The bar 10, 11 is also connected via control bars 17, 18 to the upper, freely rotatable part 19 of a swash or wobble plate ring 20 disposed around rotor axis 1. Control bars 17 and 18 are connected at 29 and 28 to the diametrically opposite sides of rotatable ring 19 of the wobble plate assembly or 180° from each other. As a result, when the non-rotating part 20 of the swash or wobble plate is pivoted by the pilot, by control rods or the like, not shown, in the usual manner, the adjustment angle or pitch of the rotor blades is also directly modified, because the opposite ends of the control bars 17, 18 are connected to the outer ends of the mixing levers 14, 14a.
According to the invention the gyrostatic bar 10, 11 is connected to rotate in body member 21 about its own axis. It is body member 21 that is pivotally connected by pivot axis 9 to bearing block 8, and gyrostatic bar 10, 11 is rotatably connected through the ends of member 21 at right angles to pivot axis 9. Rotation of bar 10, 11 is accomplished by means of adjustment rings 22, 23 rigidly connected to gyrostatic bar portions 11 and 10, respectively. Adjustment ring 23 carries an arm 24 rigidly connected thereto and which branches off at right angles thereto, and which functions as a pitch control lever for bar 10, 11 and winglets 12, 13. The connection portion or free end 25 of arm 24 is disposed generally in registration with or in the extension of the axis of the pivot 9 of the gyrostatic bar 10, 11 and also in the plane formed by the aerodynamically shaped inerta winglets 12, 13. A control rod 26, having an open link surrounding the rotatable axis of the end member 5, leads from the free end 25 to the freely rotatable part 19 of the wobble plate ring 20. With this arrangement the axis of control rod 26 effectively passes through the rotation axis of end member 5 and its associated rotor blade. The lower end of the control rod 26 is pivotally connected at 27 to the freely rotatable part 19 of the wobble plate ring 20 equidistant or 90° from the connections 29 and 28 of control rods 17, 18 thereto. Control rod 26 provides cyclic control inputs from the wobble plate assembly to the winglets 12 and 13 via lever 24 and bar portions 10, 11. With this arrangement the stabilizer bar will no longer lag the tip path plane during control inputs from the swash or wobble plate, but in fact can lead it, contrary to the prior art arrangements. Also, the sluggishness of the prior art arrangement in U.S. Pat. No. 2,818,123 is eliminated because of the direct control of the rotor blades via end members 5 and 4 and mixing levers 14 and 14a. During a wobble plate control command, such as tilting of the plate, there is direct control of blade pitch, and direct control of the stabilizer bar. Cyclic control inputs from the wobble plate assembly are fed to vary the pitch of the main rotor blades through the end members 4 and 5 directly by the primary control bars 17 and 18 via the mixing levers 14 and 14a and the control bars 15 and 16, and indirectly via control rod 26 and lever 24 first into bar cyclic pitch, which will result in bar 10, 11 tilting, and from the bar 10, 11 via mixing levers 14, 14a to the pitch links 15 and 16 to the rotor blade end members 4 and 5. This has the effect of nearly simultaneous precession of the bar and blade gyros which in turn allows a substantial increase of the bar rate feed back ratio (through a change of the mixing ratio at 14, 14a) without loss of control power. This effect permits combination of high control power with high rate damping in a manner not previously possible in prior art structures. Control rod 26 is of no influence on and is independent of the damping, which is determined with the controls (wobble plate) fixed when the helicopter (rotor mast 1) is undergoing pitch and/or roll motions due to external disturbances.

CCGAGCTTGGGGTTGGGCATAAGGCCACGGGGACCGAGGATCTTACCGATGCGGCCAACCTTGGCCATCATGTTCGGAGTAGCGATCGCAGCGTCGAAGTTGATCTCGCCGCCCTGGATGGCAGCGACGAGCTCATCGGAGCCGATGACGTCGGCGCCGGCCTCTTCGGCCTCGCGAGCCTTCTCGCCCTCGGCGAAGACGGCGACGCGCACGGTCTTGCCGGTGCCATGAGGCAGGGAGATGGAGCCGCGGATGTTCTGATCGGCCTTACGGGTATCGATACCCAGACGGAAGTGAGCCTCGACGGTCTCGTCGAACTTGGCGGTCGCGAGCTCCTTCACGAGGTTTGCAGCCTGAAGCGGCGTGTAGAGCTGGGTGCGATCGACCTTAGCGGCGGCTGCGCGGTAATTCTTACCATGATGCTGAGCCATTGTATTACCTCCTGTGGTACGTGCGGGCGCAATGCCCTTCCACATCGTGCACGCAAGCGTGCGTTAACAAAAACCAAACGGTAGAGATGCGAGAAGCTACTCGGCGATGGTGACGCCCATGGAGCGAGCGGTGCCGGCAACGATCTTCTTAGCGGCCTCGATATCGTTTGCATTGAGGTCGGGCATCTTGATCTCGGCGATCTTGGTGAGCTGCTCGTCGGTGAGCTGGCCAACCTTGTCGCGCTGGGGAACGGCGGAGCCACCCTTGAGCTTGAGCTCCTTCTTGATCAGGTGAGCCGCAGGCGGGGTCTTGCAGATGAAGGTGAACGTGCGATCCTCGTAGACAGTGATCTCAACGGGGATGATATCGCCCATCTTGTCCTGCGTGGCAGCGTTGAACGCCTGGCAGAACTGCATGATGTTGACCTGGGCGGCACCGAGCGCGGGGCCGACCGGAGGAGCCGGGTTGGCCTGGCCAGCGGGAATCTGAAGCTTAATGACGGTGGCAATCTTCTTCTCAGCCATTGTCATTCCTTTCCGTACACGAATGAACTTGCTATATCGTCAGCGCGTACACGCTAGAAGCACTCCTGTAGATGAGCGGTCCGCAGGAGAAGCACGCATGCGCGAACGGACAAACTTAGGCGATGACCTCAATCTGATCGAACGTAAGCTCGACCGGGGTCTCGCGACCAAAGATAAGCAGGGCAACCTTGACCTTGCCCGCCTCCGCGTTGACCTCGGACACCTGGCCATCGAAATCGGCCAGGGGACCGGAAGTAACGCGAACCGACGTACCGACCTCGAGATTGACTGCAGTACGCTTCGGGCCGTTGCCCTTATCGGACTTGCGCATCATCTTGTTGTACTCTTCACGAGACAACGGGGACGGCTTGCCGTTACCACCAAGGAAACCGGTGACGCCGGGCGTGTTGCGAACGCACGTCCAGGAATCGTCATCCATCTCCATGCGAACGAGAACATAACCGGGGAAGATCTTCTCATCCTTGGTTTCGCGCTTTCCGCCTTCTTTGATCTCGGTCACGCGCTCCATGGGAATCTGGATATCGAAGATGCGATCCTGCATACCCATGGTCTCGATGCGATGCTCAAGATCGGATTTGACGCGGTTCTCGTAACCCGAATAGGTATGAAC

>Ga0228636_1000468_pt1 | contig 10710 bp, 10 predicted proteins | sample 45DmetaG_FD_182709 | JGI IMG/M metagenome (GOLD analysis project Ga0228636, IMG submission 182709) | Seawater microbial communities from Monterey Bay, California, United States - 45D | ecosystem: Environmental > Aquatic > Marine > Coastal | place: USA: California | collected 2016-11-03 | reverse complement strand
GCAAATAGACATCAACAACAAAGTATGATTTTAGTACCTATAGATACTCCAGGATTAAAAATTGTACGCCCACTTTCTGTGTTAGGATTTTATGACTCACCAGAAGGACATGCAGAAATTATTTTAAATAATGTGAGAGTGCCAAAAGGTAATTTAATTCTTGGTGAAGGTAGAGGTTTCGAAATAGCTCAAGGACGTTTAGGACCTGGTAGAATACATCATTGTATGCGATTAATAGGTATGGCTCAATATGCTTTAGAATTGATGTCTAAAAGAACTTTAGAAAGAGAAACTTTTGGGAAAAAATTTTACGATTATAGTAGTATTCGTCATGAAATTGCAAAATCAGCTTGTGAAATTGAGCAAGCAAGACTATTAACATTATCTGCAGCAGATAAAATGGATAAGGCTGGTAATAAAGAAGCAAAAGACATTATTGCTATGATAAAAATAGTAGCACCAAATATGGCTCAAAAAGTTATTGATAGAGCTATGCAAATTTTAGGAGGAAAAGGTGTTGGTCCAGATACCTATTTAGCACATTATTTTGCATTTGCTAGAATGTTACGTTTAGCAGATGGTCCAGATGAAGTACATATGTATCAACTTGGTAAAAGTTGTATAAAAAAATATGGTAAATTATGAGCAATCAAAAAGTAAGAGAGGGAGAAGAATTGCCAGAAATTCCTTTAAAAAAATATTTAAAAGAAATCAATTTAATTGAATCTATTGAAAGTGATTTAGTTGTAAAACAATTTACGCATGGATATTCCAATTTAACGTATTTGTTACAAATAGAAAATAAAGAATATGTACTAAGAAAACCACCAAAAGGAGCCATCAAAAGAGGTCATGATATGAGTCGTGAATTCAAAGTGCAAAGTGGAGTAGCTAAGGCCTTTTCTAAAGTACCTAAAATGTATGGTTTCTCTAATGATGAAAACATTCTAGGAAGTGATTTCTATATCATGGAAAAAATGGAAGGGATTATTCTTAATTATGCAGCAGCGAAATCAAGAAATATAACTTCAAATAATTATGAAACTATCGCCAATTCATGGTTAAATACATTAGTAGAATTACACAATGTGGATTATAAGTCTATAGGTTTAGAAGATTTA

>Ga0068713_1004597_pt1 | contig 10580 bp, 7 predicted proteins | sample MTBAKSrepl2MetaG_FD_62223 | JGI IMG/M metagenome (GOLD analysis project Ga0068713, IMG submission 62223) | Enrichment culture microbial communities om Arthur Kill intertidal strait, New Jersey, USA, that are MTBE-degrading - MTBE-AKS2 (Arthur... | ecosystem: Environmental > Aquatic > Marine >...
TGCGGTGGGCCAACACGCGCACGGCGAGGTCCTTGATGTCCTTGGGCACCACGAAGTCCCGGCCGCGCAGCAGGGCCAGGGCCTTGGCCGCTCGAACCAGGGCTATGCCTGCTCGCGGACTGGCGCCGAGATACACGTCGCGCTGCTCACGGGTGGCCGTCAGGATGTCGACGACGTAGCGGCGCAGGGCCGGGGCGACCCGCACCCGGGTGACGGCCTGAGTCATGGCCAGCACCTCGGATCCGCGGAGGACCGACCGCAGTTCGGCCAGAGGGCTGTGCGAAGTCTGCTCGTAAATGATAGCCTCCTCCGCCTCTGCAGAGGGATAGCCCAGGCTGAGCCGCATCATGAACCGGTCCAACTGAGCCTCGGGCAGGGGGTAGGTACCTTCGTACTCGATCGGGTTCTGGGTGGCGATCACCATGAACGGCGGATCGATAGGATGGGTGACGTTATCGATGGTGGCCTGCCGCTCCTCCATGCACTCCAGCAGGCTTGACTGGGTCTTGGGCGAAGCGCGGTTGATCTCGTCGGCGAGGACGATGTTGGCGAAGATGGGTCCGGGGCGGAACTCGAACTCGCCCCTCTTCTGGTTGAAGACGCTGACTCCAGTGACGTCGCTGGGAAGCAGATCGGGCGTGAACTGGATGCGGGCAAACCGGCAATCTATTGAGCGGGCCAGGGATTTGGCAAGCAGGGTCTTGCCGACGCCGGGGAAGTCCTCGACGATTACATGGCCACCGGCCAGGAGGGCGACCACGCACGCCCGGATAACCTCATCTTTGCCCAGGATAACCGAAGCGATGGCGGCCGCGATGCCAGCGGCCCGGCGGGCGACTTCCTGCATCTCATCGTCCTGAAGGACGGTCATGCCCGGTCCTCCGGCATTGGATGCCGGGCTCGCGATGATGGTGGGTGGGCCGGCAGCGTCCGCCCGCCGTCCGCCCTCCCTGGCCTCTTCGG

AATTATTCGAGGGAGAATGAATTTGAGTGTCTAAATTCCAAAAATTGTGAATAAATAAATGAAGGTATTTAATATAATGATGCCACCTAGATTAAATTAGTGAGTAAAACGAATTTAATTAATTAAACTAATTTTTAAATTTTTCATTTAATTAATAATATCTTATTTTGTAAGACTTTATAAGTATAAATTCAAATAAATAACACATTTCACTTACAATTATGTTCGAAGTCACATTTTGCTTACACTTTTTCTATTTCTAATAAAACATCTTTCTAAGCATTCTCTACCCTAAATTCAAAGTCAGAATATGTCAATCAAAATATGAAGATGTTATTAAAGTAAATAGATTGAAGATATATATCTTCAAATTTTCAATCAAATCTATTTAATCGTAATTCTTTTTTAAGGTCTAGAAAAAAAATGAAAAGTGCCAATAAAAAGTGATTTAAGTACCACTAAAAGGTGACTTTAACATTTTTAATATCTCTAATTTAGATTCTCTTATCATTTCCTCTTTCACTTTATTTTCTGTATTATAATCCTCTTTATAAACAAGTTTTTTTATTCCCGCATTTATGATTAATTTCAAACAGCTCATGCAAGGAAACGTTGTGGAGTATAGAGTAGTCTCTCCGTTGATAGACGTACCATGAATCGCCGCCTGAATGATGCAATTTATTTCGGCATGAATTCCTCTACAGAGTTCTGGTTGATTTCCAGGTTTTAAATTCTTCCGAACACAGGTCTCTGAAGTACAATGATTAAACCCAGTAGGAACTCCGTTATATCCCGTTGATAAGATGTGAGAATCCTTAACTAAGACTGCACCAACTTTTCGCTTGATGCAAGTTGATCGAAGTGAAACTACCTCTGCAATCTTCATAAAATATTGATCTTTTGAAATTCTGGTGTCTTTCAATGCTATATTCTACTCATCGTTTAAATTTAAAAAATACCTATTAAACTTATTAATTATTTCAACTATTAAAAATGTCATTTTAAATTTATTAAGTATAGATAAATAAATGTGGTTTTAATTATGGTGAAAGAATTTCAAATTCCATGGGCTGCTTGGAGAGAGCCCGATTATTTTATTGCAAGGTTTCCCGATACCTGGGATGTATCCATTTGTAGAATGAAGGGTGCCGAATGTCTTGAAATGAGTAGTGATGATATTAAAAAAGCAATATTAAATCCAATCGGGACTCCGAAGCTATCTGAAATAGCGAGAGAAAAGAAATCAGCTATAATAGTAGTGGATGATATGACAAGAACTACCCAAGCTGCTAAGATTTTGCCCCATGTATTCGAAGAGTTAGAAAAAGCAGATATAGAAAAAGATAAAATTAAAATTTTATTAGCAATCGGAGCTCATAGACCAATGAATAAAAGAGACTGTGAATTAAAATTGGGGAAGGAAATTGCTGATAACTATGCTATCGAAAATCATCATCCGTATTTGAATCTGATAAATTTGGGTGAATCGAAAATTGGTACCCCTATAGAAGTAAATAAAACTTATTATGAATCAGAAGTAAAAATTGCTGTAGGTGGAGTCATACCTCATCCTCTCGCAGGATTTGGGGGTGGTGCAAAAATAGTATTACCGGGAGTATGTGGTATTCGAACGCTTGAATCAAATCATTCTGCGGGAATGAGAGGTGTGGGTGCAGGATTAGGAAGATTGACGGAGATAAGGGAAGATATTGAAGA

The mechanism of the present invention can be described as an aerodynamically damped gyroscopic stabilizer with direct control of the gyro and the rotor blades. The result is simultaneous achievement of high control power and high damping, which is not achievable in prior art structures. The structure allows for free choice of the stabilizer bar 10, 11 feed back ratio (mechanical lever ratio) at the mixing levers 14 and 14a, determining the amount of rotor blade pitch change in degrees per degree of bar flapping or tilting, i.e. free choice of the amount of gyroscipic rate stabilization without impairment of the control power.
The terms and expressions which have been employed herein are used as terms of description and not of limitation, and there is no intention, in the use of such terms and expressions, of excluding any equivalents of the features shown and described or portions thereof but it is recognized that various modifications are possible within the scope of the invention claimed.
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|U.S. Classification||416/18, 416/31|